The proposed amendment to the flag desecration bill, which passed its preliminary reading on Wednesday, is among the most surreal pieces of legislation to be considered in the Knesset – and the competition there is pretty stiff.
In addition to tripling the punishment for “dishonoring the state flag” from one year to three years in prison, with a similar punishment for burning the flag, the bill also seeks to impose additional sanctions on anyone convicted of flag-burning. Those convicted would also be deprived of the right to medical services through the national health insurance system, as well as unemployment benefits and student scholarships.
When reading the bill, it’s hard to believe that MK Nava Boker (Likud) and her seven cosponsors would even commit such a bizarre bill to paper. Apparently it is necessary to remind ourselves of some basic principles: a person’s right to health care or social security, such as unemployment benefits, are fundamental human rights that are unconditional. Violating the laws of the land can result in punishment involving either a fine or imprisonment, but cannot result in the deprivation of fundamental rights such as health and social welfare services.
The vote on that part of the law was actually deferred, and it’s not clear if it will ever take place. But the fact that the idea even came up reflects the chasm in which we find ourselves – that in the name of “patriotism,” anything goes.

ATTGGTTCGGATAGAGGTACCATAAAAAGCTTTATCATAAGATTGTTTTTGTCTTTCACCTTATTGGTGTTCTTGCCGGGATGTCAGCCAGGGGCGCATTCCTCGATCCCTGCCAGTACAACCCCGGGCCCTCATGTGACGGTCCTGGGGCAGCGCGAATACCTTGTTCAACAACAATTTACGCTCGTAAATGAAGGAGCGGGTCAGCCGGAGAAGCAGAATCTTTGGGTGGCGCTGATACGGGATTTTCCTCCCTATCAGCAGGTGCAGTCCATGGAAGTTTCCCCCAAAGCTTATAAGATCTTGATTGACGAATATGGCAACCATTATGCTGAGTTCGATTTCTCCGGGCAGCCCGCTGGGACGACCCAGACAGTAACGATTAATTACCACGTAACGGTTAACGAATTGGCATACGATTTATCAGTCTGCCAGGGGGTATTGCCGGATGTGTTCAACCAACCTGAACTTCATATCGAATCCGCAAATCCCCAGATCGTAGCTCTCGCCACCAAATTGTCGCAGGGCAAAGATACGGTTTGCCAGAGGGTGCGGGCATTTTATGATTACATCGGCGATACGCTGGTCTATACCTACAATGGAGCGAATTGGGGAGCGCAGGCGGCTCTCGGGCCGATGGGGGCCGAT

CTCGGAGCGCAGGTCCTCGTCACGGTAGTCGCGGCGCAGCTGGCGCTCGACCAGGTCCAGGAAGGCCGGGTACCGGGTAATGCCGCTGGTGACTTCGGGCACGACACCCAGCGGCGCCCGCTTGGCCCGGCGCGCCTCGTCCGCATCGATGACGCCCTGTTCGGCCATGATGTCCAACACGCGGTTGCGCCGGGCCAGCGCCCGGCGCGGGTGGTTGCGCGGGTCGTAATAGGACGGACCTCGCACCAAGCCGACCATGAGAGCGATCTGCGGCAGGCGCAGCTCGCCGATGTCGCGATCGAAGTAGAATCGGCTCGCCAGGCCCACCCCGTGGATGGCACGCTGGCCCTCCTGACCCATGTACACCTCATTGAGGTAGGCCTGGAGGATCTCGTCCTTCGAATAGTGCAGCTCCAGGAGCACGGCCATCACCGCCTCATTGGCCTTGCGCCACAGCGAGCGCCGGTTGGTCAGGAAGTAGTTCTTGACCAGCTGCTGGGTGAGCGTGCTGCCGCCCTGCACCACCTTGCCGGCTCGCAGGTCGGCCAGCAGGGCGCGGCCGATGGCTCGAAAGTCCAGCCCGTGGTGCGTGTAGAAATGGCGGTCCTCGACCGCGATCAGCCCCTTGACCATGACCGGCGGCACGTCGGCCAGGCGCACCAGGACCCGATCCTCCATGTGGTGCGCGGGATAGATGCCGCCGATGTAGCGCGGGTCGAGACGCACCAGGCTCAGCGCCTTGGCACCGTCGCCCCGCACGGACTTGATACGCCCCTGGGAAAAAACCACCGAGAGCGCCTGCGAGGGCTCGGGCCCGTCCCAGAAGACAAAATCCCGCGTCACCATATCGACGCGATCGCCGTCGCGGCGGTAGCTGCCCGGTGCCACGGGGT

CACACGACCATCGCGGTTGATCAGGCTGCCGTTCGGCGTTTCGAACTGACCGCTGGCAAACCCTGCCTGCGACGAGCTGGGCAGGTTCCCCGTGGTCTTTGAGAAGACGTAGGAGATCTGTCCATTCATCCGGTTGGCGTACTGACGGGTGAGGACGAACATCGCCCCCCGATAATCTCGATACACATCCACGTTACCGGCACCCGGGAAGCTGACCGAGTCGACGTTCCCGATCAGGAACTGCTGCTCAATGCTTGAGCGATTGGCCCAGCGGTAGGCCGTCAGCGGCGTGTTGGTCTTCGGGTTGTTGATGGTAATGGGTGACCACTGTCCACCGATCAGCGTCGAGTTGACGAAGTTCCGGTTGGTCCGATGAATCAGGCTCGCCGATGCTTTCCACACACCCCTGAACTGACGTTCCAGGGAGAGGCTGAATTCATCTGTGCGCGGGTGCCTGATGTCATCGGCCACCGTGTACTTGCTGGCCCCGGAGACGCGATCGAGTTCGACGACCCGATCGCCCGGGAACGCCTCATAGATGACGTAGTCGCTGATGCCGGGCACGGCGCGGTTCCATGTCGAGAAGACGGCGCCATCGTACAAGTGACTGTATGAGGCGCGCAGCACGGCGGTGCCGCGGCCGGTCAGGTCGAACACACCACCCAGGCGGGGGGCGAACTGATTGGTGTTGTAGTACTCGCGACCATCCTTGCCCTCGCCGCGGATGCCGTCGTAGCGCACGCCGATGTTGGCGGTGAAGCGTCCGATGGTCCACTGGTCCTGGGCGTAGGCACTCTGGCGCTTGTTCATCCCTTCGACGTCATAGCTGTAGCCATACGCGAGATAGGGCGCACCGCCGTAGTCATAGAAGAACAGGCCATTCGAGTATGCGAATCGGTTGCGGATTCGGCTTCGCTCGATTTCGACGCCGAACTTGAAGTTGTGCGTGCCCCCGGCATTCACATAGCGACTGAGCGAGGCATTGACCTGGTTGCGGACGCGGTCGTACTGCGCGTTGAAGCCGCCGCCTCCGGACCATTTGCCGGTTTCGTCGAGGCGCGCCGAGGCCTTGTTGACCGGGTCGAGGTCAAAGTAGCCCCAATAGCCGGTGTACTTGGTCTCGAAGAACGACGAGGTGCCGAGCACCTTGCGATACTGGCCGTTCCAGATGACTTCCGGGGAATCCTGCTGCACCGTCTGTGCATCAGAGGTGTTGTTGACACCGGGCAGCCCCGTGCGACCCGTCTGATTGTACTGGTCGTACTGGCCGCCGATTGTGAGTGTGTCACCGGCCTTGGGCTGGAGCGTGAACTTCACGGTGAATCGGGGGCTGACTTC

But even the section of the bill that passed its preliminary reading (by a vote of 41 to 30), which sets such harsh punishment for dishonoring the state flag or burning it, is improper. When it comes to dignity, it is accorded first and foremost to human beings, and one aspect of the dignity accorded people, whoever they may be, is the right to freedom of expression – whether for political aims or artistic ones.
In practice, the fact that the flag law currently on the books imposes a jail sentence of up to one year for dishonoring the flag harms our freedom of expression. The police investigations into artist Natali Cohen Vaxberg, after she filmed herself defecating on the Israeli flag, are evidence of this. The police viewed the case as an important one, but the investigation was an unnecessary one made possible by an unnecessary law.
Haaretz reporter Yaniv Kubovich reported on how selective enforcement of the law has been. The police did nothing, for instance, when Israeli flags were stained in red at demonstrations against the release of Palestinian prisoners in exchange for Gilad Shalit. On the other hand, activists from anarchist organizations were questioned when engaging in similar acts to protest the West Bank security barrier, with an indictment even being filed against one of them.
This selectivity highlights not only the problematic enforcement policies, but, even more fundamentally, the impropriety of a law that by its very nature allows people to be put on trial for an act of political protest or artistic expression.